St. Louis Jewish community groups hope presence at PrideFest sends message of support

A variety of St. Louis Jewish congregations and organizations took part in the St. Louis PrideFest parade. Photos: Philip Deitch

BY ERIC BERGER , Staff Writer

Lawrence Amitin said the St. Louis PrideFest parade this year felt different because of the terrorist attack at a gay club earlier this month in Orlando, Fla. In the wake of the attack, he said he could relate to the LGBT community not only because his daughter is gay but also as a Jew.

“They showed their resiliency and their strength, and they didn’t show weakness,” said Amitin, a member of United Hebrew Congregation. “They banded together just like the Jewish community has banded together” during times of persecution.

At the parade Sunday, thousands of people marched along Market Street downtown despite temperatures in the high 90s. 

Among the more than 100 people who marched with the Jewish contingent there were plenty of people who did not identify as LGBT. Some said they attended because they have a close friend or family member who is gay. Others gave reasons similar to Amitin’s.  

The group of Jews wearing rainbow colors and leis included representatives from Jewish Federation of St. Louis, Temple Israel, Kol Rinah, Central Reform Congregation, Temple Emanuel, Next Dor St. Louis, Q Jews, National Council of Jewish Women-St. Louis Section, Camp Ramot Amoona, Congregation Shaare Emeth, Moishe House, YPD, United Hebrew, Shir Hadash Reconstructionist Community, Hillel at Washington University in St. Louis, the Jewish Community Center and Congregation B’nai Amoona.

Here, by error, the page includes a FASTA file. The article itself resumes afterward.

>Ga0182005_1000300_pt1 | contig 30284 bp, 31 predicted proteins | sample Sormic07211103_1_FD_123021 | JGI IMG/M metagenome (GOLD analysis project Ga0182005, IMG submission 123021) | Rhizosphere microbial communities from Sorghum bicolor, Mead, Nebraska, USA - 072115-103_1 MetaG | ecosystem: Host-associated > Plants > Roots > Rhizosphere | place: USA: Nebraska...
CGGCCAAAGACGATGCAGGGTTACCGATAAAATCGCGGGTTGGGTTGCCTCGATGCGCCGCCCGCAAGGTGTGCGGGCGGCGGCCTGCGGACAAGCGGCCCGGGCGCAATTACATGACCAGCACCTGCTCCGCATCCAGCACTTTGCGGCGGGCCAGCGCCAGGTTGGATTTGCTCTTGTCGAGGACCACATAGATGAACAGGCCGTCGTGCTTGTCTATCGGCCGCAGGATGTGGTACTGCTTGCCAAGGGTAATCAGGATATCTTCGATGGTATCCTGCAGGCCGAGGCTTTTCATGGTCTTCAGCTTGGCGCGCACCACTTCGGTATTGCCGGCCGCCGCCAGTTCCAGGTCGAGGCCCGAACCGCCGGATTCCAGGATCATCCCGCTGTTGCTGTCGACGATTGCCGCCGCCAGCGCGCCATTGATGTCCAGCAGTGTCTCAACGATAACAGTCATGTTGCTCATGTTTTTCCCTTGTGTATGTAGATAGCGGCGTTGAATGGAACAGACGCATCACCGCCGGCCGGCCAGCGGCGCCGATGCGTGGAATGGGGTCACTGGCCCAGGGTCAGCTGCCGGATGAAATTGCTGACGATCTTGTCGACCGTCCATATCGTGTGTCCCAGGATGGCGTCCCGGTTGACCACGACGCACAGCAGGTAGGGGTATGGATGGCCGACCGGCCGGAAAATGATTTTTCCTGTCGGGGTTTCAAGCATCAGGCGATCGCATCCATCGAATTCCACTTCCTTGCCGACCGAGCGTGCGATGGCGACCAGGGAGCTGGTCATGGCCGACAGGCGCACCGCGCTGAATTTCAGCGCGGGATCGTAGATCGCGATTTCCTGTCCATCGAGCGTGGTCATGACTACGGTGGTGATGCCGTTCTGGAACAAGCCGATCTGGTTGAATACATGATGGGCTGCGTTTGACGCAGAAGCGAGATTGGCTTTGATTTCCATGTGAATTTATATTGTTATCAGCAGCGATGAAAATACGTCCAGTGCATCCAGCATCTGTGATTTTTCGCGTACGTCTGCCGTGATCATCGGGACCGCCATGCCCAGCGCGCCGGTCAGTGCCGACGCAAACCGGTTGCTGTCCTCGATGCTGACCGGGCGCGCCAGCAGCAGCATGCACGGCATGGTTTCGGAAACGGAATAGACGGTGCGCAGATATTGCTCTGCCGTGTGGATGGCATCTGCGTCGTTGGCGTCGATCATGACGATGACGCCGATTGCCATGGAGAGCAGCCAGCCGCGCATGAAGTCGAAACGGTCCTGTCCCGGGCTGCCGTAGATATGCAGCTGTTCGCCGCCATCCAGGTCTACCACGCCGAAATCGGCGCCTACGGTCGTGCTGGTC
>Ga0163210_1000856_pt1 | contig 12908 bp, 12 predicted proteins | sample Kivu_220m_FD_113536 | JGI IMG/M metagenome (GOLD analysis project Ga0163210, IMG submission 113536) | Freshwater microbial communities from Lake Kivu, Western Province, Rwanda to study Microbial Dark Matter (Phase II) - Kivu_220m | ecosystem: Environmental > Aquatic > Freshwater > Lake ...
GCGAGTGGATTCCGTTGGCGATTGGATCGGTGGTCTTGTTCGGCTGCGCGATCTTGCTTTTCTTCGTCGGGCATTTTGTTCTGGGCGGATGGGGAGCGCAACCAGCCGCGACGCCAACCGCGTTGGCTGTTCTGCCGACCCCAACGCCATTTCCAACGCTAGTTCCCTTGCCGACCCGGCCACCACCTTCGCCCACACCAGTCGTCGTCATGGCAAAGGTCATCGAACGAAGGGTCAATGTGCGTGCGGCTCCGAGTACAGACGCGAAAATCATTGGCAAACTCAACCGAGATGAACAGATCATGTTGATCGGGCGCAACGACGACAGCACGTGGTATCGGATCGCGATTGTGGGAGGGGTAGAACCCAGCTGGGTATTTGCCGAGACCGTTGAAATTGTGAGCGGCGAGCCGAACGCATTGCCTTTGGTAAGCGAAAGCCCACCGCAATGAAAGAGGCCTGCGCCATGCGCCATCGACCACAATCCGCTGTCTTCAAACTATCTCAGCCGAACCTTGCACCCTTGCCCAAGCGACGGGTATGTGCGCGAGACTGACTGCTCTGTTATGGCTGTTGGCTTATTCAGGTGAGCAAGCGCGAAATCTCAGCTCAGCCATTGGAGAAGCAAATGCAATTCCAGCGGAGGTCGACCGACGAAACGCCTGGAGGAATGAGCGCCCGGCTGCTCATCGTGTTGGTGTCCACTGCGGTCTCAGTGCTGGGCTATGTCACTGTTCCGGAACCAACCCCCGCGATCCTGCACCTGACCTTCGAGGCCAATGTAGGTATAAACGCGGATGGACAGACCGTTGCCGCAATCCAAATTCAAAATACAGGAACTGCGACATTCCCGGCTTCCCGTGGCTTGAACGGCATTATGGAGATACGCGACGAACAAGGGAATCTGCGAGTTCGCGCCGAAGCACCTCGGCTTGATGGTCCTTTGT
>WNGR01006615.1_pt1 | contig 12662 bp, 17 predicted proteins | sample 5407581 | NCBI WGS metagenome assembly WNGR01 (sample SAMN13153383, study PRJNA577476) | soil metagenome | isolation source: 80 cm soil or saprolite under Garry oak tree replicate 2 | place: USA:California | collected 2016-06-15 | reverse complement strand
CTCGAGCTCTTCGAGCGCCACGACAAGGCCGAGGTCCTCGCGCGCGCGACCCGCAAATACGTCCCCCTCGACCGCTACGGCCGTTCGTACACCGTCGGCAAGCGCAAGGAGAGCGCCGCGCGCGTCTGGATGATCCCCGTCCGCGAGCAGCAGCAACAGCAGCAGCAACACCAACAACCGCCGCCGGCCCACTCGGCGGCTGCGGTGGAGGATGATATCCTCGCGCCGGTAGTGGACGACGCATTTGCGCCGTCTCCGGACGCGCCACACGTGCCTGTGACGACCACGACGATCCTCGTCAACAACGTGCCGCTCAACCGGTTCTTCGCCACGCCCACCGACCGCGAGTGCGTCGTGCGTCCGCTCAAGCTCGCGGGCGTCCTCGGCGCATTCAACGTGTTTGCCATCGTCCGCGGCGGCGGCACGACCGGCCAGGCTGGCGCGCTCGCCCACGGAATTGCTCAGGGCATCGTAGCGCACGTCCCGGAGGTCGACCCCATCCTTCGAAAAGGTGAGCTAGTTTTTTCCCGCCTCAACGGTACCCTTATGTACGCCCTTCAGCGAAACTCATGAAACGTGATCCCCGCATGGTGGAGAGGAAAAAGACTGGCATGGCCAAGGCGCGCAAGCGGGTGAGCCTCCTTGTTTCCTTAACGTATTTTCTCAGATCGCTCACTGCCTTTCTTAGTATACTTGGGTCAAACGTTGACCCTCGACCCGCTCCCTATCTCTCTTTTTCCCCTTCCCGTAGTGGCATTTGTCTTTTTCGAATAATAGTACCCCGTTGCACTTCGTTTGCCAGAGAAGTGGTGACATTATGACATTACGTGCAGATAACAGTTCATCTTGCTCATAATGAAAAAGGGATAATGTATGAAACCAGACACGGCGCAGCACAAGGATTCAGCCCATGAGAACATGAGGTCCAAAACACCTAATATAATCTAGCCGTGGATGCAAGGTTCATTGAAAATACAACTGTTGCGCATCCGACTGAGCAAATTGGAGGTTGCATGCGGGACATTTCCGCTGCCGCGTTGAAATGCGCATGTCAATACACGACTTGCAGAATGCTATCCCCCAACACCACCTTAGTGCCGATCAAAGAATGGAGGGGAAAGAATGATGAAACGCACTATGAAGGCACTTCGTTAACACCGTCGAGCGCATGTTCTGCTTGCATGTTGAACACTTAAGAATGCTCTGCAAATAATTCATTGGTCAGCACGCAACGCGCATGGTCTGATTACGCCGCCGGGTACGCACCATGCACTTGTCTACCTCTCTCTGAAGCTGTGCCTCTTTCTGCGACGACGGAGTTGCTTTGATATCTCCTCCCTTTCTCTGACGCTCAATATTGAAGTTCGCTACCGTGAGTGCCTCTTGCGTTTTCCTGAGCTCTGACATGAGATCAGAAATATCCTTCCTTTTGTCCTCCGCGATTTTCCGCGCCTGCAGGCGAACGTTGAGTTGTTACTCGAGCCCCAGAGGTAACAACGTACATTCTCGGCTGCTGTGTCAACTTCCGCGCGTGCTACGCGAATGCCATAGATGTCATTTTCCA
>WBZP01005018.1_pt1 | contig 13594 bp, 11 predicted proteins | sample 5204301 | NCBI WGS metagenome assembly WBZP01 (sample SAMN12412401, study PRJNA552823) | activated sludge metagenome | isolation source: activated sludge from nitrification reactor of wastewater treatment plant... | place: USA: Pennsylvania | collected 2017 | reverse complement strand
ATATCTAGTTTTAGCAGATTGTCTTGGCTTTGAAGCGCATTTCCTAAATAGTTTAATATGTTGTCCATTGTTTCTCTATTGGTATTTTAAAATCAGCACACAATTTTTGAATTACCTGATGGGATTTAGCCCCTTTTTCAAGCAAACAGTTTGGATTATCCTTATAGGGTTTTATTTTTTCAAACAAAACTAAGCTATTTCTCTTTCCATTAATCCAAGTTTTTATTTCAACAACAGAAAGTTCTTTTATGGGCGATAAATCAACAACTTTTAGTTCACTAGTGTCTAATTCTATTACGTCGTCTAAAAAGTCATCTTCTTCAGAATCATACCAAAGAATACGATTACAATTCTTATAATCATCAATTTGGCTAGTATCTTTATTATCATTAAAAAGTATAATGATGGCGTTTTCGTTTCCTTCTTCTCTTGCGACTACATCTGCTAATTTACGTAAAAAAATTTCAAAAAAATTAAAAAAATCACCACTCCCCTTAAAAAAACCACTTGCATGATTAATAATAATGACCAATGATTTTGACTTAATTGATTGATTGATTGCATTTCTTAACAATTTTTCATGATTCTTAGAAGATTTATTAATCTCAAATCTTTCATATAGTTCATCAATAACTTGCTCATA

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Local support for the LGBT community in June — Pride Month — also extended into the Orthodox stream of Judaism. Young Adults of Bais Abraham hosted a discussion featuring Rabbi Micah Buck-Yael, a transgender man, at an ice cream shop Monday. 

Rabbi Randy Fleisher of CRC said the number of Jewish groups supporting the LGBT community at the parade has grown significantly since his congregation first started marching more than 20 years ago with a local church.Gradually other Jewish congregations and organizations joined. 

“I never thought we would have a day where there would be that many Jewish organizations and congregations together,” said Rabbi Susan Talve of CRC.

Fleisher said the groups coming together to march sends a strong message. 

“I think it’s important for the Jewish community to have a public face at an event like this,” he said. “So many people come who really don’t have LGBT issues on their radar screen, but they are downtown or they are here because there’s a parade. For them to all of a sudden see dozens if not hundreds of Jews demonstrating love for the LGBT community is important.”

Gavin Schiffres, a teacher who is moving into Next Dor, a house in the Central West End that hosts events for Jews in their 20s and 30s, wore a colorful bandana with fruit attached to it and had rainbow flag paint on his face. He held a sign that said, “We say Kaddish for Orlando.” 

“I want to make a statement that Next Dor is an inclusive place, especially after what happened in Orlando,” said Schiffres, who is from New York and teaches English at Jennings Senior High School & College Prep Academy. “I see how important it is to create a safe space for gay students every day. I have a lot of gay students and bisexual students or students who just don’t know and are experimenting and curious, and I want to make sure that they feel loved.”

Holly Bezinovich came out about four years ago and moved recently with her partner from Chicago, she said. She has a tattoo of a colorful Jewish star on her left arm. She said she was inspired to participate in the parade by her grandmother, who was a Holocaust survivor. 

“She was never afraid to say that she was a Jew, and I’m never afraid to say that I’m gay and who I am,” said Bezinovich, a nurse.

She pointed to her tattoo and said, “I wear this in pride with thoughts of (my grandmother) and everyone else who is gay and can’t be out.”